As the Parliament completes its first year after the May 2013 general elections, there is not much that can be said in praise of its performance. The Parliament, comprising of the National Assembly and the Senate, is the most significant institution in any democratic system. It is a unique platform which enables meaningful engagement between public representatives. Issues, both political and apolitical are debated, existing and proposed policies are scrutinised, and new laws are passed. But of course, in Pakistan, there is always a great discrepancy between how it ought to be and how it is.

The PML-N government has done everything to make the Parliament dangerously irrelevant. Its lack of regard for the institution is evident from the absence of Prime Minister Nawaz Sharif, whose attendance rate would put the most irregular of students to shame. What is it really that keeps the PM away? Does he believe that he is not answerable to the institution? Or is it because he is afraid to take a clear stance on ‘sensitive issues’? Nothing can justify his absence from the House he is supposed to lead and is answerable to. Most, if not all, decisions have been made outside the Parliament, without necessary consultation or debate. This also highlights the ruling party’s aristocratic approach towards governance. When key decisions are made in private meetings held at private residences, it undermines the role of the Parliament and the entire democratic process. Therefore, it shouldn’t surprise that the PML-N has been unable to pass a single law during its first year. Perhaps this is the government’s biggest failure; its inability to perform the most fundamental of its functions.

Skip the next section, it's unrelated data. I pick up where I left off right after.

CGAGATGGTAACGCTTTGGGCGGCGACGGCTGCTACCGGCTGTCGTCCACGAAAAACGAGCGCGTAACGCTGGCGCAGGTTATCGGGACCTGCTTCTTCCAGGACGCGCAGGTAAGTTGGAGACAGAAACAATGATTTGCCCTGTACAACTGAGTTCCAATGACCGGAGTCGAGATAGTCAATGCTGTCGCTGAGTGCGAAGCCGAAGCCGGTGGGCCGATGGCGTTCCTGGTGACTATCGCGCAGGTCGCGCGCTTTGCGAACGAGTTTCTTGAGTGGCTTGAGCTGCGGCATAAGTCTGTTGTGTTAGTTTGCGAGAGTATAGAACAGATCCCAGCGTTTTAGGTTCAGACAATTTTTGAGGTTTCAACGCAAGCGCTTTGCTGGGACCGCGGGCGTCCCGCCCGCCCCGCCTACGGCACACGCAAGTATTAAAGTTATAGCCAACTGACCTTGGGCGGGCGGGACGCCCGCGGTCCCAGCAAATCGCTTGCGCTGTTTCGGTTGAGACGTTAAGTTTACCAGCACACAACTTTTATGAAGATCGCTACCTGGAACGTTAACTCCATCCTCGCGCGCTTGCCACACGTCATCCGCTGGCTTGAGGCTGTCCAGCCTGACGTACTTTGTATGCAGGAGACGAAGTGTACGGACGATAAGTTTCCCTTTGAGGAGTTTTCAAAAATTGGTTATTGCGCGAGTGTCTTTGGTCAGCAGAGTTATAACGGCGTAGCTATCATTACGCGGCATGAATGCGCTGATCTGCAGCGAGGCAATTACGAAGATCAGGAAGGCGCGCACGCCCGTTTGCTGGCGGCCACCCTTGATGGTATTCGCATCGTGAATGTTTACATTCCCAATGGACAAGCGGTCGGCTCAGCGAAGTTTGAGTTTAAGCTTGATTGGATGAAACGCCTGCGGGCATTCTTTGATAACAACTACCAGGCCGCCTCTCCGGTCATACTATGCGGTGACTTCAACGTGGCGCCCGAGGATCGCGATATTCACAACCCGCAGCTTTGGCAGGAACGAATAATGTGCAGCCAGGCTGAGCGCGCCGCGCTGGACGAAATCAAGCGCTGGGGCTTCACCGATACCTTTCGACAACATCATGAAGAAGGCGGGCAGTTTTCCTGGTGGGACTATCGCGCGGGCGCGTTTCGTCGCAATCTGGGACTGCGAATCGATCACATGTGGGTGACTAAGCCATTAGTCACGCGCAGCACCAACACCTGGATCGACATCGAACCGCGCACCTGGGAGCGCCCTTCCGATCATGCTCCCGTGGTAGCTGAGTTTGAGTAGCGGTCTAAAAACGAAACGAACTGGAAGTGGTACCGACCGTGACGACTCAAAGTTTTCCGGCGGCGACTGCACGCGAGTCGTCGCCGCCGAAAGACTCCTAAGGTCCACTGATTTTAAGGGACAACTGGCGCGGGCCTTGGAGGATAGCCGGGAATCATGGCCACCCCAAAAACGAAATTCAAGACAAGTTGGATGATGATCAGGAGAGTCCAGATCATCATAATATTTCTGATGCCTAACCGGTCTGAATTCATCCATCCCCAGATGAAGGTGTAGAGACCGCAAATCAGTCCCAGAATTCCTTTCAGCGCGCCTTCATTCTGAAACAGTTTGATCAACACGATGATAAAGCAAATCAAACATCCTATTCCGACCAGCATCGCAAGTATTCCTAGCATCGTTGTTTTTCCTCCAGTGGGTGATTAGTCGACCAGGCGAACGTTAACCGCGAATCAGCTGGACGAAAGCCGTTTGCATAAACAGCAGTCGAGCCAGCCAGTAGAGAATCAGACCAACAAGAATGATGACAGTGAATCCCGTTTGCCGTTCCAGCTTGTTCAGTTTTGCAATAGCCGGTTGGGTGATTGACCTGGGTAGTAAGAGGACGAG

Moreover, the current political situation requires meaningful and consistent engagement. Instead, the government has further isolated other political parties present in the Parliament, by depriving them of the opportunity to play their constitutional roles. Whether the PTI would have halted its demonstrations had the Parliament been more active or not, we don’t know. In any case, the PML-N never attempted to create an atmosphere favourable to political discourse. Its high-handedness has added fuel to the fire, as Parliamentarians are now tempted to look outwards for redress. That is never a good omen for weak democracies. It is hoped that the ruling party realises the value of the institution it derives its legitimacy and power from, and uses the excellent platform available to it for engagement with rivals and legislation.